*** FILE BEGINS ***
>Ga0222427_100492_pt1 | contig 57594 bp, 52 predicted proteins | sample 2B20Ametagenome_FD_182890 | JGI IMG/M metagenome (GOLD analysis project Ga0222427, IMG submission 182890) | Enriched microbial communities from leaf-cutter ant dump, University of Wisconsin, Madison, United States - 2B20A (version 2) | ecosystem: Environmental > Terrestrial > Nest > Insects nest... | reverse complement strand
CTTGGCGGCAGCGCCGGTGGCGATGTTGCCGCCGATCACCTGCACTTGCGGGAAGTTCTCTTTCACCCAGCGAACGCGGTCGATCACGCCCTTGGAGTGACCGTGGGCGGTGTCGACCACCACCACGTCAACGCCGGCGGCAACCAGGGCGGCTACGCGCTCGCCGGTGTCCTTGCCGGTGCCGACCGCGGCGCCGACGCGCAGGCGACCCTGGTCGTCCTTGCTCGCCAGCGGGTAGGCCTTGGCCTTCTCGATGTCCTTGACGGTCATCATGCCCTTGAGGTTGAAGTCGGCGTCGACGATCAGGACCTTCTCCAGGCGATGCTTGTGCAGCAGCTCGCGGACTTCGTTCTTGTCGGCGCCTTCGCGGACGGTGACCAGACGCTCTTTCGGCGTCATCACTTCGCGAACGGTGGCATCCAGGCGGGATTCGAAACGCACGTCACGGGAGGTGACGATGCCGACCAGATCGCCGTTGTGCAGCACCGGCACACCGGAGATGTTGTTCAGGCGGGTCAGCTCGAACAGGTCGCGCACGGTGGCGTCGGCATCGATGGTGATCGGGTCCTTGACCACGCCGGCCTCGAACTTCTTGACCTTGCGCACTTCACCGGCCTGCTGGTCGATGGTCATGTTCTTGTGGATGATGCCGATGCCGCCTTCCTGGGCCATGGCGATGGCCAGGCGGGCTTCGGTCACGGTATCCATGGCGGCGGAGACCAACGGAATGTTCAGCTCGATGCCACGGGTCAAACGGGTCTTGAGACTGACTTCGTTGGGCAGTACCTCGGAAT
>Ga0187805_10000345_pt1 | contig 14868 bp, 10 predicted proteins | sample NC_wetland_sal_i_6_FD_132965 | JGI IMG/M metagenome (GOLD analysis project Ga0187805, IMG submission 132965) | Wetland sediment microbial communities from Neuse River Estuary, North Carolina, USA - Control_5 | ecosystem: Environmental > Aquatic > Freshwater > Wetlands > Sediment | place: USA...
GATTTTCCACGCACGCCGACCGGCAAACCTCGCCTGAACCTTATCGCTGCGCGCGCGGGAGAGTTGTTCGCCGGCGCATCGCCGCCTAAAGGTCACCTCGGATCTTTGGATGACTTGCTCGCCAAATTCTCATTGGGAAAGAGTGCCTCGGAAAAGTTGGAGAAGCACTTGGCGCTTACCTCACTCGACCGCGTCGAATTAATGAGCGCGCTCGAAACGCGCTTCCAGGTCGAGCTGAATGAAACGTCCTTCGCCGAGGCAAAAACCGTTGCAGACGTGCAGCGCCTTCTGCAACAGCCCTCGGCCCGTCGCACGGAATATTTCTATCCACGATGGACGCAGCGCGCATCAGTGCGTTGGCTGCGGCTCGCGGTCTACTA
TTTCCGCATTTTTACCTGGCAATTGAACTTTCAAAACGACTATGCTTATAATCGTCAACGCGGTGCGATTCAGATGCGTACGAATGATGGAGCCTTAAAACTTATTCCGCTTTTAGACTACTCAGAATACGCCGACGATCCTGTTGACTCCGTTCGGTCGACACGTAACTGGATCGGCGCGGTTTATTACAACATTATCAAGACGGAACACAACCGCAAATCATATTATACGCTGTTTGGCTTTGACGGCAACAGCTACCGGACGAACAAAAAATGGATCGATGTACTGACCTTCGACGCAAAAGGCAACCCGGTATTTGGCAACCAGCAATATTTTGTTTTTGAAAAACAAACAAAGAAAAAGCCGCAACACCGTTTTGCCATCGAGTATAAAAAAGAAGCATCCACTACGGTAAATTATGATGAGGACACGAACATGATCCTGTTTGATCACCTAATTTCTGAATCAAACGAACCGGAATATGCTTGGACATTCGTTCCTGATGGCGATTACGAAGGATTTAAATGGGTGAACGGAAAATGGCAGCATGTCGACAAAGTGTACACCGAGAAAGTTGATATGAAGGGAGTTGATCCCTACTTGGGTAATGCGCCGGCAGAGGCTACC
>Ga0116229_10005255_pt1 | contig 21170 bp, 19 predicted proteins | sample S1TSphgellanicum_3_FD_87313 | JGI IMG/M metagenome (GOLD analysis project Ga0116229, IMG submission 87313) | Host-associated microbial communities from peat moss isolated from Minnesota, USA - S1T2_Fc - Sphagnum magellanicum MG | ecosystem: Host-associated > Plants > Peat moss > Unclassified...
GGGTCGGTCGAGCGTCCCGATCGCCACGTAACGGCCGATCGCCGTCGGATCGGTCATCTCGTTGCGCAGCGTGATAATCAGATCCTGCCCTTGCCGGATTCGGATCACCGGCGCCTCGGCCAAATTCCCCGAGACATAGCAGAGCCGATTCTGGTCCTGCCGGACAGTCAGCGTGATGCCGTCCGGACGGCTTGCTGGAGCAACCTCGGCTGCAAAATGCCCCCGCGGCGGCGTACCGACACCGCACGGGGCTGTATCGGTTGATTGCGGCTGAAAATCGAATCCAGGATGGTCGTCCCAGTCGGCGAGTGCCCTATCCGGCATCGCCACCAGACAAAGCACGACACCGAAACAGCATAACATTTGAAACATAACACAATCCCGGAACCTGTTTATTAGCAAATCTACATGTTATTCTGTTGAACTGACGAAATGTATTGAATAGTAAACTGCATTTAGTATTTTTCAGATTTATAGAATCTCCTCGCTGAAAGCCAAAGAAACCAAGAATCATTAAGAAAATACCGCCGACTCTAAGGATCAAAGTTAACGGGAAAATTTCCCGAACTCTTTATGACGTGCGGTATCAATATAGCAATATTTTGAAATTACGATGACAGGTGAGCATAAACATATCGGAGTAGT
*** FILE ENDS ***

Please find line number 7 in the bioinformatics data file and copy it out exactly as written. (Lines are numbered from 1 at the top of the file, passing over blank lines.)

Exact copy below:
GGGTCGGTCGAGCGTCCCGATCGCCACGTAACGGCCGATCGCCGTCGGATCGGTCATCTCGTTGCGCAGCGTGATAATCAGATCCTGCCCTTGCCGGATTCGGATCACCGGCGCCTCGGCCAAATTCCCCGAGACATAGCAGAGCCGATTCTGGTCCTGCCGGACAGTCAGCGTGATGCCGTCCGGACGGCTTGCTGGAGCAACCTCGGCTGCAAAATGCCCCCGCGGCGGCGTACCGACACCGCACGGGGCTGTATCGGTTGATTGCGGCTGAAAATCGAATCCAGGATGGTCGTCCCAGTCGGCGAGTGCCCTATCCGGCATCGCCACCAGACAAAGCACGACACCGAAACAGCATAACATTTGAAACATAACACAATCCCGGAACCTGTTTATTAGCAAATCTACATGTTATTCTGTTGAACTGACGAAATGTATTGAATAGTAAACTGCATTTAGTATTTTTCAGATTTATAGAATCTCCTCGCTGAAAGCCAAAGAAACCAAGAATCATTAAGAAAATACCGCCGACTCTAAGGATCAAAGTTAACGGGAAAATTTCCCGAACTCTTTATGACGTGCGGTATCAATATAGCAATATTTTGAAATTACGATGACAGGTGAGCATAAACATATCGGAGTAGT